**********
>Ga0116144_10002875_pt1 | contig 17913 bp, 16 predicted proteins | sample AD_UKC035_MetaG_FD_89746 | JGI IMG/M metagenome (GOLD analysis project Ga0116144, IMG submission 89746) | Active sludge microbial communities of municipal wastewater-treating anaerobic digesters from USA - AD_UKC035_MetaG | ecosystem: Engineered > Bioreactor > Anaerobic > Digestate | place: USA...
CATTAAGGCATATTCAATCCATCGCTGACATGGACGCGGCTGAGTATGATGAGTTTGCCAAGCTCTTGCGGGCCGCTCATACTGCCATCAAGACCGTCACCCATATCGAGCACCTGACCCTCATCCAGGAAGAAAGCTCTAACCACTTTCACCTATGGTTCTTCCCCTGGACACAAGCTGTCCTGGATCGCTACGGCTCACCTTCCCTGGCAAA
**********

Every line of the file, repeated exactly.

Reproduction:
>Ga0116144_10002875_pt1 | contig 17913 bp, 16 predicted proteins | sample AD_UKC035_MetaG_FD_89746 | JGI IMG/M metagenome (GOLD analysis project Ga0116144, IMG submission 89746) | Active sludge microbial communities of municipal wastewater-treating anaerobic digesters from USA - AD_UKC035_MetaG | ecosystem: Engineered > Bioreactor > Anaerobic > Digestate | place: USA...
CATTAAGGCATATTCAATCCATCGCTGACATGGACGCGGCTGAGTATGATGAGTTTGCCAAGCTCTTGCGGGCCGCTCATACTGCCATCAAGACCGTCACCCATATCGAGCACCTGACCCTCATCCAGGAAGAAAGCTCTAACCACTTTCACCTATGGTTCTTCCCCTGGACACAAGCTGTCCTGGATCGCTACGGCTCACCTTCCCTGGCAAA